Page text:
Intense storms with large amounts of runoff bring huge sediment loads. In Southern California, we have a number of flood control and water conservation reservoirs in the mountains designed to capture this runoff and hold it till summer when we can release it to percolation basins and recharge the groundwater. Unfortunately, many dams and reservoirs are heavily silted up and have lost substantial capacity to store water. So when these reservoirs fill up from heavy rains, the water will “spill” over the dams and discharge to the storm channels. Much of this water will be lost to the ocean. It would be nice to clean out the debris and sediment to make room for water, but it is not easy to do so. Desilting reservoirs is a very expensive and complex process.

Ideally, we would like to get the precipitation in the form of frequent gentle storms. That would result in the greatest opportunity for rainfall infiltration into the soil and groundwater recharge and reduce the volume of runoff so that we can accommodate it in our reservoirs. But even so, we may not have enough capacity because of the siltation.

Los Angeles has responded well to calls for water conservation during the past year, but can the county reduce consumption by the same amount in the coming year? Does agriculture account for a significant amount of water consumption within L.A. County?

Right now most, if not all, of the people in Los Angeles are mindful of the drought and are trying to do their best to use water wisely and efficiently. Conservation is certainly in our mindset. After a drought ends, there has always been a lingering drought effect, at least for a few years. But I think this drought has affected us more than previous droughts. People are aware this might be the new “normal.” People have spent money replacing lawns, transforming gardens, improving irrigation systems, installing low water-using appliances, etc. This will have a long-lasting impact. The state has come out with a new model water efficient landscape ordinance, which replaced the one issued in 2009, that is said to reduce landscape water use by another 20 percent. The state is requiring all municipalities to adopt it or a similar ordinance. This will impact all landscaping projects of 500 square feet or larger. So this will have a long-term impact. In my opinion, the water conservation and water efficiency mindset will continue on — maybe not to the “brown lawn” degree, but certainly water use will continue to be reduced on an individual basis. But overall water use will increase due to growth in population.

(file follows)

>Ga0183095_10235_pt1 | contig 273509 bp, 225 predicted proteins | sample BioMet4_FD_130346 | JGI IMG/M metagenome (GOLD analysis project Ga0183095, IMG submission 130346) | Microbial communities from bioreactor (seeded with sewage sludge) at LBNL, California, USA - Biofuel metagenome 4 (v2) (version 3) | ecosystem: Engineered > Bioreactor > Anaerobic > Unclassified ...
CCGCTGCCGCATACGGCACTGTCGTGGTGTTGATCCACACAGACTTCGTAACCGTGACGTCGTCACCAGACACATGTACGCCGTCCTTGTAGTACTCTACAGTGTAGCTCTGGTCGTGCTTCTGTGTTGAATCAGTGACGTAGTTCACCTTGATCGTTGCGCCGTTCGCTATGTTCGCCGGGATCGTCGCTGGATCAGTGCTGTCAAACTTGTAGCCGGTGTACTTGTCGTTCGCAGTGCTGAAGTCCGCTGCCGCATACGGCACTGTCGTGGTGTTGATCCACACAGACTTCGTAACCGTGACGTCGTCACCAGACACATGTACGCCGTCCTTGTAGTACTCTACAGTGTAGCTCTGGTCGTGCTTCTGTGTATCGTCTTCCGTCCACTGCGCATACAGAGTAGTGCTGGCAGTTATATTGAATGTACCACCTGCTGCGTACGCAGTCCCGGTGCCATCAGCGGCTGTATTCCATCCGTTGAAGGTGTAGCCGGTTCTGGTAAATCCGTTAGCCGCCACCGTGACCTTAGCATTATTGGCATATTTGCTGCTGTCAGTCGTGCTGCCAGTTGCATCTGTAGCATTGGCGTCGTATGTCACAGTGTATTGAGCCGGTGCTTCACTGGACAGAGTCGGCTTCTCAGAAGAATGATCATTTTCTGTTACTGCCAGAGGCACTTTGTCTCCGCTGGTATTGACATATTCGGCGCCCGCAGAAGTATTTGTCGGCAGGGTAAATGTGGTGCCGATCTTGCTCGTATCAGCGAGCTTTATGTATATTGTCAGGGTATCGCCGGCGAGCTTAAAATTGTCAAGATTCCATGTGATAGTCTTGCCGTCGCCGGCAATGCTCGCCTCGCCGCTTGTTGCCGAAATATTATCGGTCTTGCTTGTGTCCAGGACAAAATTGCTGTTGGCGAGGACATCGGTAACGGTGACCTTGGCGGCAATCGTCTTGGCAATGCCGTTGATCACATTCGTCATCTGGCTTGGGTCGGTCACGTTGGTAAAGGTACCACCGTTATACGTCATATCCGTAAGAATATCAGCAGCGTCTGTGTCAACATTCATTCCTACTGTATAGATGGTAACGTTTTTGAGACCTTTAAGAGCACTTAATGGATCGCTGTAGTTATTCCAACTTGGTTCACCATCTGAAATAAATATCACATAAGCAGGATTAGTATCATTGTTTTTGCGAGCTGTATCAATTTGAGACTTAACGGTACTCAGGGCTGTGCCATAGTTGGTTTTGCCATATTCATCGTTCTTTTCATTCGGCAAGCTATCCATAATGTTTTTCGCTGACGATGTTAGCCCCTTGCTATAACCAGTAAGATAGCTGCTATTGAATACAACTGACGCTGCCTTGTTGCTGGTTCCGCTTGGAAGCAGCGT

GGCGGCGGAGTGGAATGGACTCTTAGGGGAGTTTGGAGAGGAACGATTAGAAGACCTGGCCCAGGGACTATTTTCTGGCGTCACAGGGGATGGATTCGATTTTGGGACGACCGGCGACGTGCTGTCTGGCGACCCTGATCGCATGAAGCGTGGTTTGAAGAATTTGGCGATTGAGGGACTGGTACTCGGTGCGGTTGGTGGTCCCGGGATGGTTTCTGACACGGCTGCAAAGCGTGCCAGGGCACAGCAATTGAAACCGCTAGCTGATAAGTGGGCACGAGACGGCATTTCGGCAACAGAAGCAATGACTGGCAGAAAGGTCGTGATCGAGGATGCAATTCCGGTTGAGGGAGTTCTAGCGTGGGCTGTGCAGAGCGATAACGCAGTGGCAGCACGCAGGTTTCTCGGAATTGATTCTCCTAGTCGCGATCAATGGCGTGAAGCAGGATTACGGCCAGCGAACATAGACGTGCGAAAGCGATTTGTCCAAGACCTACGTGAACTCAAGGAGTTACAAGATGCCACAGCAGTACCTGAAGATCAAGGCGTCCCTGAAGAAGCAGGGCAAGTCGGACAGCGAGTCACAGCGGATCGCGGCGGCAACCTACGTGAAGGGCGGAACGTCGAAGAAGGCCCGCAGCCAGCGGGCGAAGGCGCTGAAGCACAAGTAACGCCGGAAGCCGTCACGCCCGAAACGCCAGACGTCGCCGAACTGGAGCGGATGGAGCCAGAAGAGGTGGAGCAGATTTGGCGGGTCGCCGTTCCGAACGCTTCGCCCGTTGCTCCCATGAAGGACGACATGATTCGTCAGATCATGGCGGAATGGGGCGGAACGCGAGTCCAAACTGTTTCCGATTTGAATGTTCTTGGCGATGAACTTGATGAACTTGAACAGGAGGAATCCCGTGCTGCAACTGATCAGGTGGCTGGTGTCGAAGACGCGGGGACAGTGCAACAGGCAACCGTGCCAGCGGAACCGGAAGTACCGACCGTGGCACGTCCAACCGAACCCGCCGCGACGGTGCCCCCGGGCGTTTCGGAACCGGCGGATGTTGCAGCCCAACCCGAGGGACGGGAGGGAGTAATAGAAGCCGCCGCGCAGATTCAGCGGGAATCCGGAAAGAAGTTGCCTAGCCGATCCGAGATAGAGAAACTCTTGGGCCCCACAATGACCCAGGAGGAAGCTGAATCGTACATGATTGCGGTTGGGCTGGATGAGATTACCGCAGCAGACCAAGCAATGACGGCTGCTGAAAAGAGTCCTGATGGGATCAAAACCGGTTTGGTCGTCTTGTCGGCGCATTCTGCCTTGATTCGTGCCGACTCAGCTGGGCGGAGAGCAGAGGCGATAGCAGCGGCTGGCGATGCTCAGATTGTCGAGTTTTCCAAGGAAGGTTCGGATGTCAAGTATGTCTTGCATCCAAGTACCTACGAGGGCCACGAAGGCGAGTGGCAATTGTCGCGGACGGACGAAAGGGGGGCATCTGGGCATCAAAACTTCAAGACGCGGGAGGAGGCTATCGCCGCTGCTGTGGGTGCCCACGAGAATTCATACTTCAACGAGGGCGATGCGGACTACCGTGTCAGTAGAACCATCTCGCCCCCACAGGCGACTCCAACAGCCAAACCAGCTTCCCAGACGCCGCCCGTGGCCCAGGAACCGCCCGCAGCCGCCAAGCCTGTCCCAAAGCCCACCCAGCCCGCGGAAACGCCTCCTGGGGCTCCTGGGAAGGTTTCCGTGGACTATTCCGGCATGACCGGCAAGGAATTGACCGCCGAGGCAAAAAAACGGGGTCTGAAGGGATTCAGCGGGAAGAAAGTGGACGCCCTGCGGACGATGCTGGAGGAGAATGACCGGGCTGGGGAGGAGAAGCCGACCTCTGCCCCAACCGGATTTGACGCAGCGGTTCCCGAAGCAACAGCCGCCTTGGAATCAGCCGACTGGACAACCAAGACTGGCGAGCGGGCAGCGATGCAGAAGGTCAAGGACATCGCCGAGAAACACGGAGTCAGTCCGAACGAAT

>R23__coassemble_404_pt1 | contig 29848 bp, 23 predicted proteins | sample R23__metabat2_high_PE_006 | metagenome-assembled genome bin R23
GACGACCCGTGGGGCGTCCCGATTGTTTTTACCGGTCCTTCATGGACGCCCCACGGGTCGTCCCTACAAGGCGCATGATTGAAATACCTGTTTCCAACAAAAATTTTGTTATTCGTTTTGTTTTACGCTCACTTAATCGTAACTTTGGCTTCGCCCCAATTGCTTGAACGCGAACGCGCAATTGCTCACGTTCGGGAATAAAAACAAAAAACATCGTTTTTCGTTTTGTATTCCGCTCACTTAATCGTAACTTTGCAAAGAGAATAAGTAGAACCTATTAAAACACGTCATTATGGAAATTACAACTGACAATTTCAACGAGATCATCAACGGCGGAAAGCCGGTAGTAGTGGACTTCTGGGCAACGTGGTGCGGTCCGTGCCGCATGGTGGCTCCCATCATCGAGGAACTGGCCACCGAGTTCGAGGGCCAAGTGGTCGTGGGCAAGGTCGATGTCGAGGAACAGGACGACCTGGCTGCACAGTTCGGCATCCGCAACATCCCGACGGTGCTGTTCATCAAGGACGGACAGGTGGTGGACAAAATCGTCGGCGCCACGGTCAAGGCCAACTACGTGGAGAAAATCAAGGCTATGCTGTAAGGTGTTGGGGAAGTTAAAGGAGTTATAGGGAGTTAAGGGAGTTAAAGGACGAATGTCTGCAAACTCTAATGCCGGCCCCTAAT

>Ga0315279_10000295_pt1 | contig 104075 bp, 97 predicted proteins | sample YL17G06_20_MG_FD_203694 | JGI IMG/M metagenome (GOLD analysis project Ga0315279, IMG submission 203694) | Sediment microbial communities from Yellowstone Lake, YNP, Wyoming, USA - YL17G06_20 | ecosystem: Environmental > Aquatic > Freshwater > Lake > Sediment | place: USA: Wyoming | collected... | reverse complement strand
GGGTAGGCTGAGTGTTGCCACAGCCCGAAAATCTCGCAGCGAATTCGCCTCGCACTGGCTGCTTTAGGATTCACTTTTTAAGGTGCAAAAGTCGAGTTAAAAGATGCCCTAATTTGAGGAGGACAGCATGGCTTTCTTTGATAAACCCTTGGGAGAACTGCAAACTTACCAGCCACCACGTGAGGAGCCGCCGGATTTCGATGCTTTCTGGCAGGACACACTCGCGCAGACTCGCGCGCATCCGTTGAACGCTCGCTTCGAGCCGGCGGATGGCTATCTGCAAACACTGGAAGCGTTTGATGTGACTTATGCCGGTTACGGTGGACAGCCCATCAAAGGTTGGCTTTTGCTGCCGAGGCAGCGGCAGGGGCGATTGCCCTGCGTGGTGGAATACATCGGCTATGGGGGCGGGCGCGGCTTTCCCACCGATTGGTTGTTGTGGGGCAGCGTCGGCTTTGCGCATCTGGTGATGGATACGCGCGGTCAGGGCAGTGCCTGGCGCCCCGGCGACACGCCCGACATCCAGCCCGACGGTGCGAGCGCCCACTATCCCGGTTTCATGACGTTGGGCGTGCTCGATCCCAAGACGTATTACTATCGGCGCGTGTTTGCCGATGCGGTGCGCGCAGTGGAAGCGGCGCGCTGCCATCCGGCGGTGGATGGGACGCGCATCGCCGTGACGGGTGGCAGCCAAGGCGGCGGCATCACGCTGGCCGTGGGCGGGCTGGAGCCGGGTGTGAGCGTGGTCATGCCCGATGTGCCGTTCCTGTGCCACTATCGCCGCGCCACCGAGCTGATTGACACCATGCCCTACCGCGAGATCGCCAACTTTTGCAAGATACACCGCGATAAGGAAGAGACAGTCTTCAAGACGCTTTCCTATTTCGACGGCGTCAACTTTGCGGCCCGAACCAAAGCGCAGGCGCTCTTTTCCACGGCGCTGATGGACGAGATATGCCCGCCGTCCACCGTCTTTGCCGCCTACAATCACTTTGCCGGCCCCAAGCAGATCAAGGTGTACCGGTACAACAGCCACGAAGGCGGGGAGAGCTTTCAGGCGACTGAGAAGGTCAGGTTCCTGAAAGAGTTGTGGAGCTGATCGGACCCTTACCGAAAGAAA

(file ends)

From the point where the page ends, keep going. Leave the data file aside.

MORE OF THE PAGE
Decades ago, agriculture was a major industry in Los Angeles, and it still is to some degree. We don’t think of Los Angeles with fields of corn and wheat, or maybe even rows and rows of carrots and tomatoes. But there is a huge nursery and plant and tree industry in Los Angeles with over $100 million in annual value. Just look under any of the electrical tower rights-of-way. But they are able to pay the cost for water.

According to the Metropolitan Water District of Southern California’s 2013 Annual Report (the latest one published), agricultural water deliveries to all of its member agencies was 23,300 acre feet in 2013. Their total delivery of water was almost 1.7 million acre feet. So agricultural deliveries were only about 1.3 percent or so of the total. This is for all of their service area, which includes significant agricultural areas in the Inland Empire, Ventura County and San Diego County. So, from a practical standpoint, agricultural water use in Southern California, and Los Angeles in particular, is not significant.

California’s drought problem seems to be turning into a western U.S. problem. Are some states in worse shape than California, or better shape?

According to the latest data from the National Drought Mitigation Center in Lincoln, Nebraska, more than 58 million people are affected by the drought in the western U.S. Exceptional and extreme drought conditions exist for California, Nevada, Oregon, Idaho, western Montana and Washington. California is probably in the worst shape. But western Oregon and Washington, where there are significant fires going on, are also impacted. It is interesting that the Colorado River Watershed states of Colorado and Wyoming are not substantially impacted, so it is possible that we, in Southern California, may get some relief in terms of water supply.

In the Seattle area, the drought is extreme. This should be a concern for the residents there who rely heavily on surface water supplies. In the Los Angeles area, we are fortunate because we have groundwater reservoirs we can draw on during extended droughts.

Go to LMU Magazine to read previous interviews with Joseph Reichenberger about California’s water crisis.